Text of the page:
Reprocessing is one of those "scientifically feasible but politically prevented" kinds of things, but one I think we need to get over (speaking politically). If we reprocessed the fuel of a conventional reactor - the net waste volume goes down to near nothing and then storing what is the actual waste gets a whole lot easier - scientifically, that is, but still not politically. Tons become ounces. Waste/pollution comes in about 3 grades. Big ol chunks of now radioactive stainless steel - not dangerous, but there's a lot of it. You couldn't sleep in a pipe of it, but it will sit there safe - it's not that hot.

The original (or results of reprocessing) which is middling hot. Pu is a lot hotter than U, but it's something you'd put back in for the next "go" in a reactor - you've bred it from the U238 that was in the original fuel, and it's very energetic, not something to bury in a mountain but something to utilize. The trouble is, it makes good bombs.

Then there's all this short half life stuff that's super hot - by the very nature of this, the super hot stuff is also short lived, and this is your ounces from the tons of input.
Cs137, with about a 30 year half life (U is billions, Pu is tens of thousands of years), is about the worst one, but there are others too that are nasty - but only for a few half lives. The trouble is, this junk is SO hot that a golf ball size chunk will fry you to death if you drive over it at 60 mph...so it's kind of hard to handle, it all has to be done remotely. We're just about there with robotics good enough to do that with reasonable risks (define that one and we're home)...and that's really the next step we have to take.

But the problems there, which arise no matter the actual reactor tech - are political, not scientific. Different technologies for reactors give rise to different other problems and solutions, it's basically a separable debate - passive safety which all new designs attempt to have and so on. There's been a highly enriched U boiling water reactor in operation since the '40's with no big issues, and it's only 14" in diameter, and regulates itself by losing density when some of the content (U compounds dissolved in water) boils into steam - it works completely passively....no one mentions that one because....it's made out of bomb-grade material...kind of risky to have laying around in some people's minds. That one can't go bang - but if you stole the fuel and knew how, you could make a bomb....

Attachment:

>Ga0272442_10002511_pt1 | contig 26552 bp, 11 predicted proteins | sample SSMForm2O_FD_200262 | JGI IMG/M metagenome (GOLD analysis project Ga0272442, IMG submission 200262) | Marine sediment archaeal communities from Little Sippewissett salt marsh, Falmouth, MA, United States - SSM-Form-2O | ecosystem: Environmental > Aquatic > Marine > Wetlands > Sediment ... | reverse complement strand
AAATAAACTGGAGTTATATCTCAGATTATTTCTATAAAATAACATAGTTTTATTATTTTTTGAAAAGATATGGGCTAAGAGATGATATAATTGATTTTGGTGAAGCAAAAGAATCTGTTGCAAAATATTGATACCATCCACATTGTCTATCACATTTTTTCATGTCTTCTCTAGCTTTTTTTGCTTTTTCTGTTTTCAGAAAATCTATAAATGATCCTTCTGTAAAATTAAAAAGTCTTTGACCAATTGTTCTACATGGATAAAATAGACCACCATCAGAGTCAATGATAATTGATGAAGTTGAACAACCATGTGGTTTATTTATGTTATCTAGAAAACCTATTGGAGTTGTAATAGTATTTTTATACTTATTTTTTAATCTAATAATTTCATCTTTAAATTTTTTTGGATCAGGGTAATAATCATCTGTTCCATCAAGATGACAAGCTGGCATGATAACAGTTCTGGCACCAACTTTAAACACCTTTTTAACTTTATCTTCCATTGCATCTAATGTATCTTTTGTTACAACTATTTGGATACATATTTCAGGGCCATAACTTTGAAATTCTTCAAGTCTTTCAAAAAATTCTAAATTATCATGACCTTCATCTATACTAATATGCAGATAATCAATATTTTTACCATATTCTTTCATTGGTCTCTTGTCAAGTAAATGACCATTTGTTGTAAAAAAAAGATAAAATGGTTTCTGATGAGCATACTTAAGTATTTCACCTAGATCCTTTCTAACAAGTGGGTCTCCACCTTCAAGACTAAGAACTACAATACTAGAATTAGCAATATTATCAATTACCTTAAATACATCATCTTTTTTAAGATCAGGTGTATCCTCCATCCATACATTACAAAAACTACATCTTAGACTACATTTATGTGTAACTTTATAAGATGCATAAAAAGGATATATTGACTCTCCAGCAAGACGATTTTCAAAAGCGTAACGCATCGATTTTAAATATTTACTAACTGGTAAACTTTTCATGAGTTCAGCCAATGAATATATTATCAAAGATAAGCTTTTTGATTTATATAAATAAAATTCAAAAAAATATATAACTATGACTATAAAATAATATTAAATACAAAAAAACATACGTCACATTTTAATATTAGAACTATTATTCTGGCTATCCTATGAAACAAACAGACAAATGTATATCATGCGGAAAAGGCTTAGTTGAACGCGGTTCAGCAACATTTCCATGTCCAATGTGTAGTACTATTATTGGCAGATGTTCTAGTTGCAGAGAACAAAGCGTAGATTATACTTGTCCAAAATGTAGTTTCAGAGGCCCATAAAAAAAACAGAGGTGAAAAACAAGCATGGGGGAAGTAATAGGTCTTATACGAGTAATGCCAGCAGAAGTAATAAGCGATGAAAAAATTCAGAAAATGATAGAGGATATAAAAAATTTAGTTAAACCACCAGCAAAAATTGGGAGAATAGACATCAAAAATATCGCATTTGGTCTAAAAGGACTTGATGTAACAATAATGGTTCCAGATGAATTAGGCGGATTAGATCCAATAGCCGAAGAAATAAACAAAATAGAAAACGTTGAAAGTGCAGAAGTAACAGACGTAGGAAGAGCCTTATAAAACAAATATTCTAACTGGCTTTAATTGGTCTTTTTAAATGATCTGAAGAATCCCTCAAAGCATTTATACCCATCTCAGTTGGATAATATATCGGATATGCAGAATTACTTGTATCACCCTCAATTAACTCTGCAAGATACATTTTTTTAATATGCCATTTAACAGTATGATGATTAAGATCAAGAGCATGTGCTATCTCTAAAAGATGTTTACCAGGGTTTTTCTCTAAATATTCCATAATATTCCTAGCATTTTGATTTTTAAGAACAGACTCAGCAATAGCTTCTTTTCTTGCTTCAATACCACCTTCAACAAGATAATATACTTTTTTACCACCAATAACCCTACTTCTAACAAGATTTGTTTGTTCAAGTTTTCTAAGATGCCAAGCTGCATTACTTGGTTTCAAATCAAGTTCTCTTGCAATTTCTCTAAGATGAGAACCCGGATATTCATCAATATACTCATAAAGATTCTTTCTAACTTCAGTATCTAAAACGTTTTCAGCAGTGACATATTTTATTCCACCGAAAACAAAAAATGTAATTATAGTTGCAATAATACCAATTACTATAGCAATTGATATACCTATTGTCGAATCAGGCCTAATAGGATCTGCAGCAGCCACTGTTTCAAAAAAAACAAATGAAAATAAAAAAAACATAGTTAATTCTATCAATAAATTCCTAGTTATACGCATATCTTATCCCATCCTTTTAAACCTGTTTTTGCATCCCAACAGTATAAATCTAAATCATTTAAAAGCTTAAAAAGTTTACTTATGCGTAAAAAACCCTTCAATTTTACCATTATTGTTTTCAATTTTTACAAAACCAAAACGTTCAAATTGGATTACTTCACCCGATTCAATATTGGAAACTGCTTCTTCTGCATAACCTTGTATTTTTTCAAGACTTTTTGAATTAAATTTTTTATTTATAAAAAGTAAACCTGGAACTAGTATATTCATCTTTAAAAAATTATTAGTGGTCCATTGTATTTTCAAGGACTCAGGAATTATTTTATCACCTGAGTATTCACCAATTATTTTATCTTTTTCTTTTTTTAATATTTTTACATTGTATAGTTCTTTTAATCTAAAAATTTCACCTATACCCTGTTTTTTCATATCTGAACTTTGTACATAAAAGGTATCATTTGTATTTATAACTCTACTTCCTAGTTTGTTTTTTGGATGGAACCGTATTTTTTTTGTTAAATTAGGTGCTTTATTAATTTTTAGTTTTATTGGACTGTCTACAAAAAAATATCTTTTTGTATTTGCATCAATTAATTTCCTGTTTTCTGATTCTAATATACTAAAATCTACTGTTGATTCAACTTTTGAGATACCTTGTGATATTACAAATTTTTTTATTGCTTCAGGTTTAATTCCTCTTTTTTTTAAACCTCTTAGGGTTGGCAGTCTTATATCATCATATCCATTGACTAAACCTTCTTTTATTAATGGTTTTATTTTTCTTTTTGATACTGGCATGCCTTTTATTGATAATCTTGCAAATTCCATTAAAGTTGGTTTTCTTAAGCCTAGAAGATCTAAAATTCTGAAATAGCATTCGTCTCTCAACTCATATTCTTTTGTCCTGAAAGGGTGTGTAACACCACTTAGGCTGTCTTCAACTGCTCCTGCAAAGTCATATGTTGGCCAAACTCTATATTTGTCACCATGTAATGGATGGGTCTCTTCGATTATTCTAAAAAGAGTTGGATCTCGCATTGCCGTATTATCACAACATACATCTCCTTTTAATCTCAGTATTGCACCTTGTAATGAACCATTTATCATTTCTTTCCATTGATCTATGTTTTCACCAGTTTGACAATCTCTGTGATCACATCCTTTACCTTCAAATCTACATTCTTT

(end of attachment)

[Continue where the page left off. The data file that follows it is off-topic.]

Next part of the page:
And there we are back to politics...
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Old 06-14-2012, 09:41 AM   #8
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Originally Posted by DCFusor View Post:
But statements like "we'll never run out" - heck, that's an obvious falsehood, and things like that make the rest suspect.
Average content of continental Earth's crust is 10 ppm. You could mine 80,000 tonnes to get 800 kgs of thorium fuel, which can generate 1 GWyear of electricity - enough to supply all of the electricity requirements of a city of 1 million people (domestic, shops, offices, industry, etc., etc.), for 1 year.

Presently, we have to mine 3,200,000 tonnes of coal to produce the same amount of electricity, so mining the ground beneath you feet is a far more economical way of producing electricity, than the mining we do at the moment.

So, it will never run out - LFTRs can supply all of the energy (including liquid fuels for transport) to every individual on the planet (at developed world standards) for all of time (at least for the 5 billion years the Sun has left).

Get the benefits of LFTRs here: http://lftrsuk.blogspot.co.uk/p/benefits-of-lftrs.html
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Old 06-14-2012, 09:44 AM   #9
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Definitely an area we should look into more. The real question I have is how capital intensive it would be to create these plants that use thorium? The video makes it sound safer, but there is always some sort of catch to these kinds of things. Why haven't we seen anyone develop this kind of plant?